Legislators offer $32.5 million for Anchorage LIO

The state government would buy the Legislative Information Office in downtown Anchorage for $32.5 million, under a recommendation made Thursday night by the Legislative Council.

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The sign outside the Anchorage Legislative Information Office, March 4, 2016. (Photo by Megan Ahleman)
The sign outside the Anchorage Legislative Information Office, March 4, 2016. (Photo by Megan Ahleman)

But it’s not a done deal. The council’s final offer is more than a million dollars less than what building’s owners 716 West Fourth Avenue LLC have said they’d accept.

Council Chairman Kodiak Republican Senator Gary Stevens says the offer is similar to the cost to move the office to the state-owned Atwood Building.

“The council said 32.5 is the fair price, and we won’t go any higher than that, so it’s really now in the owner’s hands and he has to make that decision. Either he accepts that price or he doesn’t. That’s where we are.”

The council voted 13 to one for the recommendation. It’s the midpoint of two estimates that a consulting group prepared for the state. Big Lake Republican Representative Mark Neuman was the only no vote.

Rep. Mark Neuman, R-Big Lake, during discussions about the state operating budget shortly before it was passed out of the House Finance Committee, March 9, 2016. (Photo by Skip Gray/360 North)
Rep. Mark Neuman, R-Big Lake, was the only no vote on the recommendation to buy the LIO building. (Photo by Skip Gray/360 North)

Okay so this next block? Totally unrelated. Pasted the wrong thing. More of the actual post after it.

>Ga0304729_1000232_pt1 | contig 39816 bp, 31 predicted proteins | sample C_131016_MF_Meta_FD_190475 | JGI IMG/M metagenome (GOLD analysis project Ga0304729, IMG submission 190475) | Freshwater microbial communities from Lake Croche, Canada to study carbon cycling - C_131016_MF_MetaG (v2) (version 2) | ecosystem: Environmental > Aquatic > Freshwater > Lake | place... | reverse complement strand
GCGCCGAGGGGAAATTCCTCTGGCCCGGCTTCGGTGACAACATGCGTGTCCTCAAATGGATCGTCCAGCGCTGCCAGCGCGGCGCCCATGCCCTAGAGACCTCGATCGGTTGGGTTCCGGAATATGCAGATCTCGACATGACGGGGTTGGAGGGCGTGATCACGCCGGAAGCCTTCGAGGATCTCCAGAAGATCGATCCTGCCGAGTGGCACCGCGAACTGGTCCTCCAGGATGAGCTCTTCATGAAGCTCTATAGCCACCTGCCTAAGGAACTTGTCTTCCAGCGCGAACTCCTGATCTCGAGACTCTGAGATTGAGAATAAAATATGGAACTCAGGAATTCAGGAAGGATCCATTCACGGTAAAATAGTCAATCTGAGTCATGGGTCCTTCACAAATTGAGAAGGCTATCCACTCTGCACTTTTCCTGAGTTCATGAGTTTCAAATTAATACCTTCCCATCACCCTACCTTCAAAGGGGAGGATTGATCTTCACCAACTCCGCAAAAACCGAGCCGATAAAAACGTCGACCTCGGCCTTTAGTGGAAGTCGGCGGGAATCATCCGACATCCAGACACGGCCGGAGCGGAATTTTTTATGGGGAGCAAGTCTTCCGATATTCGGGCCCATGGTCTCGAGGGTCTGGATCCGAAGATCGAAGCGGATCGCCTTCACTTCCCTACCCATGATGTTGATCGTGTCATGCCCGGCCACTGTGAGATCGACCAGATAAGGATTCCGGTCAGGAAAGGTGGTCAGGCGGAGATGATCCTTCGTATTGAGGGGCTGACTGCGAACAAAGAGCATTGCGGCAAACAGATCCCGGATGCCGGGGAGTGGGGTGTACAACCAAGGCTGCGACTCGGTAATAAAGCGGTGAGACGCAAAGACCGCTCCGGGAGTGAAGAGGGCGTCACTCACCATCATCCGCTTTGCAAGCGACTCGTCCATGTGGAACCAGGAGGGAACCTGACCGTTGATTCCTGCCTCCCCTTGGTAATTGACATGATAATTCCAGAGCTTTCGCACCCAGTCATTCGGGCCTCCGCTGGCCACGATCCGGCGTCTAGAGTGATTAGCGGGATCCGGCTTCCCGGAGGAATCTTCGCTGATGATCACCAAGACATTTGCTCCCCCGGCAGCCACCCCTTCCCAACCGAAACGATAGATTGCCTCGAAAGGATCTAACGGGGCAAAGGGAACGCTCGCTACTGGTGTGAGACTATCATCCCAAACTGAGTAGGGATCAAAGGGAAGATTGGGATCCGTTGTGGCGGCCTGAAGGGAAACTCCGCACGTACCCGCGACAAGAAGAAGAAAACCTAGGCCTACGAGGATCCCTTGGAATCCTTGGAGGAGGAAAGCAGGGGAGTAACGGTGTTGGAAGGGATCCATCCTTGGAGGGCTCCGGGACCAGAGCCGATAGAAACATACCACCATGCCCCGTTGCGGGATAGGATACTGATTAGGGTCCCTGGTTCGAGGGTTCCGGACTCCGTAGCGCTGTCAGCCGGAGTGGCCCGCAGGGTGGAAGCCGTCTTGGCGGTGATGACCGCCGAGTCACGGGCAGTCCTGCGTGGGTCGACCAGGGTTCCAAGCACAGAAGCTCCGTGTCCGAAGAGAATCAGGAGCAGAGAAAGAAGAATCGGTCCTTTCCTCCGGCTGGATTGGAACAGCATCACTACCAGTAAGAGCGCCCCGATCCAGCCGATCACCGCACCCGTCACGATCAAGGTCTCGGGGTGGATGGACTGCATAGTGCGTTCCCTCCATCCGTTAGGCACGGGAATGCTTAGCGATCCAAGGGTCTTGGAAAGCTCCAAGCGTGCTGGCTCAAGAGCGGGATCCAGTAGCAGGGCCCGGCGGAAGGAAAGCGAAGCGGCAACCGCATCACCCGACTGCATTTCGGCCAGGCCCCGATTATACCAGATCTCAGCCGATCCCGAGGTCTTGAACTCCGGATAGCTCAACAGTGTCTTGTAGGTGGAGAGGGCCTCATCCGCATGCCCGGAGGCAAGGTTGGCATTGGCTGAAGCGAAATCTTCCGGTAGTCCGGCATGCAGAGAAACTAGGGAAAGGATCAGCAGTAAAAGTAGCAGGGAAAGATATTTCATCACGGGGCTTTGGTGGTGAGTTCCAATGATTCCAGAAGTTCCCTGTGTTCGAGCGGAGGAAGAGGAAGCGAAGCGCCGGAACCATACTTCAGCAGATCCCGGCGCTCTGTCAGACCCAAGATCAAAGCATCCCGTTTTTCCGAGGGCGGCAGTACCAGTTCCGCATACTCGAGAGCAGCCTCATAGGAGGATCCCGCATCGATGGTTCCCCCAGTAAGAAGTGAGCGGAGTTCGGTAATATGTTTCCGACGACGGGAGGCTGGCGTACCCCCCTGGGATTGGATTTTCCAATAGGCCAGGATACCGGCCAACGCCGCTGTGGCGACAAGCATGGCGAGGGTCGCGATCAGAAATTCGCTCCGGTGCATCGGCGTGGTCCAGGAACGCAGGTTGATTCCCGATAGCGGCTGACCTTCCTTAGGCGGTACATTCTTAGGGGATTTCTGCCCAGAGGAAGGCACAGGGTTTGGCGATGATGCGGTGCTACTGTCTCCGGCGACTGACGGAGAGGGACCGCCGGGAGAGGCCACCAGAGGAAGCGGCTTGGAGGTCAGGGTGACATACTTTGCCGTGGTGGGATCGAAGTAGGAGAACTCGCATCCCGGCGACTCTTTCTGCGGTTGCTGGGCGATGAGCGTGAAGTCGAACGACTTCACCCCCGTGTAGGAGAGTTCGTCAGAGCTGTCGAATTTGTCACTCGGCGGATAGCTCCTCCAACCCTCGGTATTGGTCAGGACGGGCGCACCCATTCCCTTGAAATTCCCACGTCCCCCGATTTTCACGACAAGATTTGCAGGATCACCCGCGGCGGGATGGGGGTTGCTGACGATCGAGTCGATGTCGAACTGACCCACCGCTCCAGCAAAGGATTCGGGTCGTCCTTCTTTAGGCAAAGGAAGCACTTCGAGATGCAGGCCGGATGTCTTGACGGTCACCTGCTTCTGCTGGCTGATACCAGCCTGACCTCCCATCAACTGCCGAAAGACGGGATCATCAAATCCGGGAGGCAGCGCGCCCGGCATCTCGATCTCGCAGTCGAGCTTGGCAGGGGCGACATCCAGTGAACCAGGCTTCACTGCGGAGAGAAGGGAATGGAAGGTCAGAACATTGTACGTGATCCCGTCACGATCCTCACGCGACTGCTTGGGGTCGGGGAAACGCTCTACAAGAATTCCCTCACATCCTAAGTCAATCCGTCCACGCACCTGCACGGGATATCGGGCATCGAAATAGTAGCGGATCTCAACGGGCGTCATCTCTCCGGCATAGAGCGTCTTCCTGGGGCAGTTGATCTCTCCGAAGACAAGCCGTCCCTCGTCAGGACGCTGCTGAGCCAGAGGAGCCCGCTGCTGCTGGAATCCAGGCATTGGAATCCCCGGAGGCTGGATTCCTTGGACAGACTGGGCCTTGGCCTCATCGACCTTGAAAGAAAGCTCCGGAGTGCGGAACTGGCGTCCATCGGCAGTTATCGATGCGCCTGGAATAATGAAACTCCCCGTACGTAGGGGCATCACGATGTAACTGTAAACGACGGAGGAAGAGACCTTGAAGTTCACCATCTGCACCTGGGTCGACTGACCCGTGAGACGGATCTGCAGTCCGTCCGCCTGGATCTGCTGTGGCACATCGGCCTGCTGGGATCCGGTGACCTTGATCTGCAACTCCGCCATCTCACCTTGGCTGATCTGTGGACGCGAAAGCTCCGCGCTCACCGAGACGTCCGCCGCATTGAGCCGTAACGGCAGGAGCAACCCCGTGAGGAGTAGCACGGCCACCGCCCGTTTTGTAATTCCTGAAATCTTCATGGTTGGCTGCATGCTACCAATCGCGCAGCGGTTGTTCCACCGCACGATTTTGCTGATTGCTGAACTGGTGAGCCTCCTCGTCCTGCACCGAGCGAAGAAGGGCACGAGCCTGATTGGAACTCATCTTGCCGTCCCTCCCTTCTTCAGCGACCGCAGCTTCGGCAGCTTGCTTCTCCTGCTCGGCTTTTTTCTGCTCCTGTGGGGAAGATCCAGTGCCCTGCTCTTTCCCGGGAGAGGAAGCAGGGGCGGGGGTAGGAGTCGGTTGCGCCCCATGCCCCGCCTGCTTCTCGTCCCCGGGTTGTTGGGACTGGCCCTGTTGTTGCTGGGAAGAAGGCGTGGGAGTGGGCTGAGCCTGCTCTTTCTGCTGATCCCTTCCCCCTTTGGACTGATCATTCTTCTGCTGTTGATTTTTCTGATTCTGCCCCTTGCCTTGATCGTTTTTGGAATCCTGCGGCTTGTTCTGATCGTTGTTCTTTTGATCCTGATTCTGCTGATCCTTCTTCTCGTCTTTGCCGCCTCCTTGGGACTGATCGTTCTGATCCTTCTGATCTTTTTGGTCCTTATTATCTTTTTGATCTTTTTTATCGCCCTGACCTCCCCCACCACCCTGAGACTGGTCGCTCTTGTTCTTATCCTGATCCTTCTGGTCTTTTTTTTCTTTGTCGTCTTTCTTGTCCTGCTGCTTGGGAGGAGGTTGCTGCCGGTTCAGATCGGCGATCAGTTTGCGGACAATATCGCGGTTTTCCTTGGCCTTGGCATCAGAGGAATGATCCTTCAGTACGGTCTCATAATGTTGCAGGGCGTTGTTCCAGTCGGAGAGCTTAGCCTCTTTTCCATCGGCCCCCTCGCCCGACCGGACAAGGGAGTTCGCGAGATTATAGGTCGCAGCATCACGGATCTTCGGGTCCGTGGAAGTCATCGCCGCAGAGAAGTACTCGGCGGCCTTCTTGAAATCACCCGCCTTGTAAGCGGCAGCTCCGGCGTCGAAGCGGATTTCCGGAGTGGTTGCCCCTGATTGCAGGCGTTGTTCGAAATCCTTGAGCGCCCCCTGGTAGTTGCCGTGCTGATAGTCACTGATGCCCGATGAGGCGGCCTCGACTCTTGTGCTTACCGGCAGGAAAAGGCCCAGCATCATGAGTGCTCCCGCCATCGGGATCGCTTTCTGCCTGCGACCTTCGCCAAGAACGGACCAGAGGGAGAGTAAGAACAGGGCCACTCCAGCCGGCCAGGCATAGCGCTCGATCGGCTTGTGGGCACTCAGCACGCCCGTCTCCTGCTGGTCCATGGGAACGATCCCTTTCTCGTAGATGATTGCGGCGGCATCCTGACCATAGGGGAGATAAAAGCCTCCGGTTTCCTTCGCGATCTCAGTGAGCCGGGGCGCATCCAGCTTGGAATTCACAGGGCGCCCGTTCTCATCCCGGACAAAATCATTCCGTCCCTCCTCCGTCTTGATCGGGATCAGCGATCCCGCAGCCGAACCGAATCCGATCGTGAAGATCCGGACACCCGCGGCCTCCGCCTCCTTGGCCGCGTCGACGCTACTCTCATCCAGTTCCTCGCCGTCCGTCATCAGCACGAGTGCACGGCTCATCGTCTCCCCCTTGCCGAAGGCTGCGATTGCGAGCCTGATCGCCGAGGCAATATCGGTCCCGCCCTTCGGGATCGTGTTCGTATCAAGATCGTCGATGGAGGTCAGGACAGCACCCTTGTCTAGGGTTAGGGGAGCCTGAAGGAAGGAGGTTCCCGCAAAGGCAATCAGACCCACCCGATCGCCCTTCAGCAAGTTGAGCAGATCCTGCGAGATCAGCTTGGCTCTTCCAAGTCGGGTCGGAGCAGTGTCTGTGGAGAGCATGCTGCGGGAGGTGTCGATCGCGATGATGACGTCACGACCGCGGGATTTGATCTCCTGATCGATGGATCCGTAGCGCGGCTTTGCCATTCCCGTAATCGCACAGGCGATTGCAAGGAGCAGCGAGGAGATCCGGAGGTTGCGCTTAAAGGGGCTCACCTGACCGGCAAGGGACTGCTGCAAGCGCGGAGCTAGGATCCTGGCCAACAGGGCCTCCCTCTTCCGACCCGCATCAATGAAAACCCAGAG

LIO co-owner Mark Pfeffer says the building cost nearly 37 million. But he adds the owners would accept three million less.

Before the council met privately for two hours, Pfeffer said the owners have accommodated the state.

“Every time we have those requests, we try to solve the problem. And so far, we think we have every time. So, if we can help achieve savings, we’re willing to do it. “

The owners recently turned down an offer similar to the council’s final recommendation. But ownership representative Amy Slinker says they’re glad the council came to a decision.

Slinker said in a statement: “Now we have something to talk about. We are going to analyze it and get back to them soon.”

A Superior Court judge recently ruled the state lease for the building is illegal, because the state didn’t open it up to competitive bidding.

Under the lease terms, the state would have paid twice as much for the LIO over the next 20 years as it would for the Atwood Building space.

Stevens says that if the owners don’t accept the recommended offer, the state would move to Atwood. But he says buying the LIO would save the cost of moving. And it would end the litigation.

“This could wind up as very long, long litigation. And they’re to appeal the decision of the Superior Court, and that could really wind up being quite costly for all of us.”

The state will pay through July based on the terms of the invalidated lease.